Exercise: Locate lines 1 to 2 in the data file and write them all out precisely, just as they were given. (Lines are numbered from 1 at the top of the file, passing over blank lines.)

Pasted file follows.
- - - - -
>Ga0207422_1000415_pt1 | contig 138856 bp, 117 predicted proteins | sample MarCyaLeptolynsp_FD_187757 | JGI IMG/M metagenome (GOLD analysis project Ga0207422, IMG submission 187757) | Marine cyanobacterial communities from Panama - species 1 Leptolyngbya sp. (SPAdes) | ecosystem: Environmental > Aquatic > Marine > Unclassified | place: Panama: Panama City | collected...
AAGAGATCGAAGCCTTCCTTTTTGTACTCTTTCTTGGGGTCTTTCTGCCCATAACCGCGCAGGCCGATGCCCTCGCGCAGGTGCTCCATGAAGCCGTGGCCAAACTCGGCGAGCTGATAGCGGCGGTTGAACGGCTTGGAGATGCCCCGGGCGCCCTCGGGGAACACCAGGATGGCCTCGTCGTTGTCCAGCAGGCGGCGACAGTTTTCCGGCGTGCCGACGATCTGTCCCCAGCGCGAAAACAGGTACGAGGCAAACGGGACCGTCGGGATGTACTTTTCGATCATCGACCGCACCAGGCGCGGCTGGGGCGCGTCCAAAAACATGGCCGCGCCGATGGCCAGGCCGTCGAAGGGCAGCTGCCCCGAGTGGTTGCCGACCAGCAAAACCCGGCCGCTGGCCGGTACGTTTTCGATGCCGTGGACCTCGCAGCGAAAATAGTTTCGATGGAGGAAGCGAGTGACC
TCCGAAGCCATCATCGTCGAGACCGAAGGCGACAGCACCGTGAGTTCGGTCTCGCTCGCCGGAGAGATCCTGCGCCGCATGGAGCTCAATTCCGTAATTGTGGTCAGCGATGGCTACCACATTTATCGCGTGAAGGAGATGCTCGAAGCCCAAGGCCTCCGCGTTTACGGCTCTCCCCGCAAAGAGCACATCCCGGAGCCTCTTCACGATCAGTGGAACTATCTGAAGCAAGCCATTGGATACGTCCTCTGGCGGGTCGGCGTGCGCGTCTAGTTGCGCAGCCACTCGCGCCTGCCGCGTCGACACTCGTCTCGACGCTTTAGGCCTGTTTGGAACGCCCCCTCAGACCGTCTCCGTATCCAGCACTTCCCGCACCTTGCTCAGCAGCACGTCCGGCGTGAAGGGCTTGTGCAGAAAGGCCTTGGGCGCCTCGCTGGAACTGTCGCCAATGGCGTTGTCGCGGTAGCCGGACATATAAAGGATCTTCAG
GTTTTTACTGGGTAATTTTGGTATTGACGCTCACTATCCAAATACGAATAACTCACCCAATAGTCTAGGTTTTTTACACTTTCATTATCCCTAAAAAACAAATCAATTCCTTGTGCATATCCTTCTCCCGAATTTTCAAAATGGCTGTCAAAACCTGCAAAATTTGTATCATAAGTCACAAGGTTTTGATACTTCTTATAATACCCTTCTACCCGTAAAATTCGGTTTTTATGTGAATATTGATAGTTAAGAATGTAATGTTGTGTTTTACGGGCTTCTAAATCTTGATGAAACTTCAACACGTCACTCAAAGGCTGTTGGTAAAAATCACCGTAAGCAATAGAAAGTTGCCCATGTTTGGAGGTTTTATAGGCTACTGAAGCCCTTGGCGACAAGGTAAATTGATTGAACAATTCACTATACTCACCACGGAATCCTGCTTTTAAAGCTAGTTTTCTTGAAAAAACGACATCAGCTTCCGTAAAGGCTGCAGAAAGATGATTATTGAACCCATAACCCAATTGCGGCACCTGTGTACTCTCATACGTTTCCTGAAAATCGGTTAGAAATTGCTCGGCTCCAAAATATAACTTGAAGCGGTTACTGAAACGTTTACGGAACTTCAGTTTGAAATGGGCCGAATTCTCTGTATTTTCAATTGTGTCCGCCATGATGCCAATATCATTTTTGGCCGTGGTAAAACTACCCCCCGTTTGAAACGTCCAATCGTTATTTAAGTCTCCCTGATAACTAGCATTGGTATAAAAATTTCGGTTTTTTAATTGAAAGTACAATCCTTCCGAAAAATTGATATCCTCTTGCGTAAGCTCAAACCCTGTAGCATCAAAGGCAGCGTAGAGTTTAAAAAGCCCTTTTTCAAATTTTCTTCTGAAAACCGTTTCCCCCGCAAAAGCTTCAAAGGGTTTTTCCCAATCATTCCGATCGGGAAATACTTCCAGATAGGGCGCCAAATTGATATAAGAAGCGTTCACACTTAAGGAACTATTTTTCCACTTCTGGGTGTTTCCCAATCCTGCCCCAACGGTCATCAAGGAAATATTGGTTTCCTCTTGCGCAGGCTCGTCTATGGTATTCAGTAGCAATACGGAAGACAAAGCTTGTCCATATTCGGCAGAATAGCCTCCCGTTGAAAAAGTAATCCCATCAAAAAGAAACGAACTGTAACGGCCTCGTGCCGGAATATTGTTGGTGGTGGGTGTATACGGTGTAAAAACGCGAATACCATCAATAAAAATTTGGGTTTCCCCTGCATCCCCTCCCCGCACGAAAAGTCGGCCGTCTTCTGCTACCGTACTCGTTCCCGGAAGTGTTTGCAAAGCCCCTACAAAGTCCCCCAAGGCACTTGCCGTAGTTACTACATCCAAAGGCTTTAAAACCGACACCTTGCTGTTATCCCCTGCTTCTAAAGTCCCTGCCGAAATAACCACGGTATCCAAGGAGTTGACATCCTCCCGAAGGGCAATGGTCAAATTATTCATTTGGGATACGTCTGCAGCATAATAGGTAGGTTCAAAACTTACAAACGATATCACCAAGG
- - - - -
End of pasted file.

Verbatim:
>Ga0207422_1000415_pt1 | contig 138856 bp, 117 predicted proteins | sample MarCyaLeptolynsp_FD_187757 | JGI IMG/M metagenome (GOLD analysis project Ga0207422, IMG submission 187757) | Marine cyanobacterial communities from Panama - species 1 Leptolyngbya sp. (SPAdes) | ecosystem: Environmental > Aquatic > Marine > Unclassified | place: Panama: Panama City | collected...
AAGAGATCGAAGCCTTCCTTTTTGTACTCTTTCTTGGGGTCTTTCTGCCCATAACCGCGCAGGCCGATGCCCTCGCGCAGGTGCTCCATGAAGCCGTGGCCAAACTCGGCGAGCTGATAGCGGCGGTTGAACGGCTTGGAGATGCCCCGGGCGCCCTCGGGGAACACCAGGATGGCCTCGTCGTTGTCCAGCAGGCGGCGACAGTTTTCCGGCGTGCCGACGATCTGTCCCCAGCGCGAAAACAGGTACGAGGCAAACGGGACCGTCGGGATGTACTTTTCGATCATCGACCGCACCAGGCGCGGCTGGGGCGCGTCCAAAAACATGGCCGCGCCGATGGCCAGGCCGTCGAAGGGCAGCTGCCCCGAGTGGTTGCCGACCAGCAAAACCCGGCCGCTGGCCGGTACGTTTTCGATGCCGTGGACCTCGCAGCGAAAATAGTTTCGATGGAGGAAGCGAGTGACC